Timmy Thomas – Why can’t we live together

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How Rani Neutill went from being a supporter of trigger warnings to an opponent

For the rest of the semester, I gave trigger warnings before every scene I screened. Every. Single. One. This wasn’t enough. A student came to me and asked that I start sending emails before class outlining exactly which disturbing scenes I would be showing so that I wouldn’t “out” survivors if they had to walk out of class when hearing what I was about to show. This took all the free form and off the cuff ability to teach. It stifled the teaching process. There would never be a moment for me to educate them by confronting them with the unknown, by helping them become aware of their own biases by making them feel uncomfortable. [link]

Ryan Lizza reminds us that most GOP voters are still undecided

The overwhelming majority of Republican voters have repeatedly told pollsters this year that, whatever their choice in any given poll, they haven’t made up their minds yet. Most won’t think hard about their decision for at least another three months. At this point in 2008, Rudy Giuliani was the polling leader. In 2012, it was Cain. Rather than tell us anything deep about voter sentiments, polls at this point generally reflect name recognition and which candidates are receiving the most media attention at any given time.

Child marriage in America

3,499 children were married in New Jersey between 1995 and 2012. Most were age 16 or 17 and married with parental consent, but 178 were between ages 10 and 15, meaning a judge approved their marriages.

Shockingly, 91 percent of the children were married to adults, often at ages or with age differences that could have triggered statutory-rape charges, not a marriage license. A judge in 2006 approved the marriage of a 10-year-old boy to an 18-year-old woman. A judge in 1996 allowed a 12-year-old girl to marry a 25-year-old man.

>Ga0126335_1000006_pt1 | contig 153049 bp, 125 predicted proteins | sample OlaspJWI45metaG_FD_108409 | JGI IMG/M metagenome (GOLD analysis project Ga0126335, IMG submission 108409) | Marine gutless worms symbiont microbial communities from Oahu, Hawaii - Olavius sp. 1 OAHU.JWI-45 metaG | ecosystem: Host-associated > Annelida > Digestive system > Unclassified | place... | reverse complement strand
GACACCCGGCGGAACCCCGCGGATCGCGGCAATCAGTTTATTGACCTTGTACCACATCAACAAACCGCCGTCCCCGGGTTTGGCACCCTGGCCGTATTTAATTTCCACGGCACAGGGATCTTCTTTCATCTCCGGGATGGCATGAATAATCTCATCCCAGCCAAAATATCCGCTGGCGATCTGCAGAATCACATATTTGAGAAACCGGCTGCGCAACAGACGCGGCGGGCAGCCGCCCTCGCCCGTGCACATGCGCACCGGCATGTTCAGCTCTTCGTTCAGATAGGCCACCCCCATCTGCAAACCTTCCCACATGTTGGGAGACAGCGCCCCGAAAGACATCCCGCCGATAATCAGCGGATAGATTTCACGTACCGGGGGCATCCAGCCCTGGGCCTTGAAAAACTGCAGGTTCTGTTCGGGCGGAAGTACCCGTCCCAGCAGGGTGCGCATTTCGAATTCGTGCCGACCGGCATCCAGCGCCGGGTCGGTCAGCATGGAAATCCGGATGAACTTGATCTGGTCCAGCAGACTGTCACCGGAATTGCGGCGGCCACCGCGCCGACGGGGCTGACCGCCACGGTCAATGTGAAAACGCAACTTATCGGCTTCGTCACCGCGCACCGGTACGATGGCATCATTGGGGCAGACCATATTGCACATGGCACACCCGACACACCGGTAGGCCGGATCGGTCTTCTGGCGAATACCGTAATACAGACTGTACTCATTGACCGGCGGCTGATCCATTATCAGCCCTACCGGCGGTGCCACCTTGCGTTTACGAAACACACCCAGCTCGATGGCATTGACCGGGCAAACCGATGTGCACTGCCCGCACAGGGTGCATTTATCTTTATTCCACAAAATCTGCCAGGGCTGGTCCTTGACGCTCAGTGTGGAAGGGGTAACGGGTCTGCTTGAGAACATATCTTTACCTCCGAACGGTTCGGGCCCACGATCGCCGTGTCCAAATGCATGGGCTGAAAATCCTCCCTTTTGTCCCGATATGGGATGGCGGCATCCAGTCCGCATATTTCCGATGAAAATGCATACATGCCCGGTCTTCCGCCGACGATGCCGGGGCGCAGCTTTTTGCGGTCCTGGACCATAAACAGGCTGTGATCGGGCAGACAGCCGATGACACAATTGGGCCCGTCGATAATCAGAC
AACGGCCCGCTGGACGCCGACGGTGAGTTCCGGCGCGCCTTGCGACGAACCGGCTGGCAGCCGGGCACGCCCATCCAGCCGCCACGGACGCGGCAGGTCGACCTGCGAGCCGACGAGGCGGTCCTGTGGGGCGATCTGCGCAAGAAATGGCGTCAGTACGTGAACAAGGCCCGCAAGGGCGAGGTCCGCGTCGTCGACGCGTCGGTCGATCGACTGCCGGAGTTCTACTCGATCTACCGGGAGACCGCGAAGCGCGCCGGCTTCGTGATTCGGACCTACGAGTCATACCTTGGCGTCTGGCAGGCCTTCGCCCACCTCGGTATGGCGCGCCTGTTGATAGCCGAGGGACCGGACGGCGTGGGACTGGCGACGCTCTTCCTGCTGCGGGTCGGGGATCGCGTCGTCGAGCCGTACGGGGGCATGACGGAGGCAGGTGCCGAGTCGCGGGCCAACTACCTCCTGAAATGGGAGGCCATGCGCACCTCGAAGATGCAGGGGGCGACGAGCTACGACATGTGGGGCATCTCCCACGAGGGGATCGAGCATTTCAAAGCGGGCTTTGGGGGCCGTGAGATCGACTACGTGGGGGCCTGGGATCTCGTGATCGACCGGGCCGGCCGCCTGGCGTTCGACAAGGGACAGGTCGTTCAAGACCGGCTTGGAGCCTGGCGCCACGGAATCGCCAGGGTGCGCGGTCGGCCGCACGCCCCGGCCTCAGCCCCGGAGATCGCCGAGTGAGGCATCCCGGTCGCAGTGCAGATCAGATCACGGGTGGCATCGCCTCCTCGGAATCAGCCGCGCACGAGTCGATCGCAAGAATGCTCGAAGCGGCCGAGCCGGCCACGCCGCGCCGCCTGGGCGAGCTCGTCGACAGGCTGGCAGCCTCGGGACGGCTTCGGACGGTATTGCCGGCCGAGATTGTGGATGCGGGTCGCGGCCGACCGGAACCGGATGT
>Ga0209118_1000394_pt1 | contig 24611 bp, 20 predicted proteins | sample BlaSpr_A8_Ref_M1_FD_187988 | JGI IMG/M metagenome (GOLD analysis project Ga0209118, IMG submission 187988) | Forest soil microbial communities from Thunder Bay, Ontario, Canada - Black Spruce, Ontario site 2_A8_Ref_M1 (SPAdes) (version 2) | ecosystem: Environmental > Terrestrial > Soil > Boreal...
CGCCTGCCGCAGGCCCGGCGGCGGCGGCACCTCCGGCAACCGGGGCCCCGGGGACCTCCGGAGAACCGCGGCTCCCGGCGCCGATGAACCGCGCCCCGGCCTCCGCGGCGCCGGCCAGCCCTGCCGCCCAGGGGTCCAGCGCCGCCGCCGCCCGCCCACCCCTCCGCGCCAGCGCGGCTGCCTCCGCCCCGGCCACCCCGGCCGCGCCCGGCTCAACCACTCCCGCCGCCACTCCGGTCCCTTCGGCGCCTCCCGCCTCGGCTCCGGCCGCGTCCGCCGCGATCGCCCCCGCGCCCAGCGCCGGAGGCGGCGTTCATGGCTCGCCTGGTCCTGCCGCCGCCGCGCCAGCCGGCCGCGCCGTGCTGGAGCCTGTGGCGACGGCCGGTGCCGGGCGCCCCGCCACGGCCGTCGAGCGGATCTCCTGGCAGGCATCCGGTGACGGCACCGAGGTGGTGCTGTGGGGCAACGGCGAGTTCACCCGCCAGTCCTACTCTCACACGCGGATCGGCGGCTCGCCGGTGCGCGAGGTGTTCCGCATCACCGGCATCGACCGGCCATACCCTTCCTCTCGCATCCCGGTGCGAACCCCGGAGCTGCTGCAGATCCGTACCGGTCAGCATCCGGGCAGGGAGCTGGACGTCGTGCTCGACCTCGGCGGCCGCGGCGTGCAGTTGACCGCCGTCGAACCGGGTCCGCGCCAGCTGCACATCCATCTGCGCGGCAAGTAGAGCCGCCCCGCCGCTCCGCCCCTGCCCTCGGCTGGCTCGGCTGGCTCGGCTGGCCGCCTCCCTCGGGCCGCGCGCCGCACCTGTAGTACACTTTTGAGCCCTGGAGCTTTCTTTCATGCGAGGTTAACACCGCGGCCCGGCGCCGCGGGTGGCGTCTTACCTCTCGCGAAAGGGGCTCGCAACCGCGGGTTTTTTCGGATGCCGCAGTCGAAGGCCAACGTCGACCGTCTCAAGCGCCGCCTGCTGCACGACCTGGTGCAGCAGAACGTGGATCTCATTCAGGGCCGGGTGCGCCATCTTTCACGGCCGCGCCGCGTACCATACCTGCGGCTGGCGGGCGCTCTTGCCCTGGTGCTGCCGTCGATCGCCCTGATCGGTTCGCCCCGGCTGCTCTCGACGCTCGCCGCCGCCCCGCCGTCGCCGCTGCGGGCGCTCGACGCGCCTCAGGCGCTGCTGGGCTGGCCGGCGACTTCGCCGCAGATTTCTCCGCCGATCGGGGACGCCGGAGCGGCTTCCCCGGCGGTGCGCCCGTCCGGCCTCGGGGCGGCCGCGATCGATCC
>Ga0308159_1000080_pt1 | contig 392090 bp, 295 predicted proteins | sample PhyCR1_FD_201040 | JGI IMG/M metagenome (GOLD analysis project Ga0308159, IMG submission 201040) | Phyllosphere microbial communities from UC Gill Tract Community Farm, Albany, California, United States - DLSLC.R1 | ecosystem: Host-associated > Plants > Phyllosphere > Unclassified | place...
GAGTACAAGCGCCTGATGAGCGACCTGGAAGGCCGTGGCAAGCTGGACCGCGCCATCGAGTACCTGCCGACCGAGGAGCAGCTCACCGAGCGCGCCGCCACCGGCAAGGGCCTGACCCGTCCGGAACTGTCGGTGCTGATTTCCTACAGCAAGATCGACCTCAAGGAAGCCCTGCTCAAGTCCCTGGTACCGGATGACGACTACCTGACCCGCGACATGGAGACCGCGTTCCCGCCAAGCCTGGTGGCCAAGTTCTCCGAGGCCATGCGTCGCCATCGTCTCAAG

Data after 2010 excludes New York City, where statistics are kept separately. Still, the state data show that in 2011 alone, a 14-year-old married a 26-year-old, a 15-year-old was wed to a 28-year-old, another 15-year-old was wed to a 25-year-old and a 15-year-old married someone age “35 to 39.” All of those marriages were approved by New York judges. [link]

[In Virginia],  records showed brides as young as 12 and grooms as young as 13. In 2013, there were 199 brides and 28 grooms age 17 and under. More specifically, nine brides (and no grooms) were under 15; 58 brides and 8 grooms were age 16; and 132 brides and 20 grooms were 17.

One of the striking aspects of Tahirih’s research is that there is no single profile of the girls and women in these marriages. They came from families of Muslim, Christian, Hindu, Buddhist and other faiths, from immigrant families from many countries and from non-immigrant communities, too. [link]

Mama (poem) by Emi Mahmood, Individual World Poetry Slam Championship winner

Mama

I was walking down the street when a man stopped me and said,
Hey yo sistah, you from the motherland?
Because my skin is a shade too deep not to have come from foreign soil
Because this garment on my head screams Africa
Because my body is a beacon calling everybody to come flock to the motherland
I said, I’m Sudanese, why?
He says, ‘cause you got a little bit of flavor in you,
I’m just admiring what your mama gave you

Let me tell you something about my mama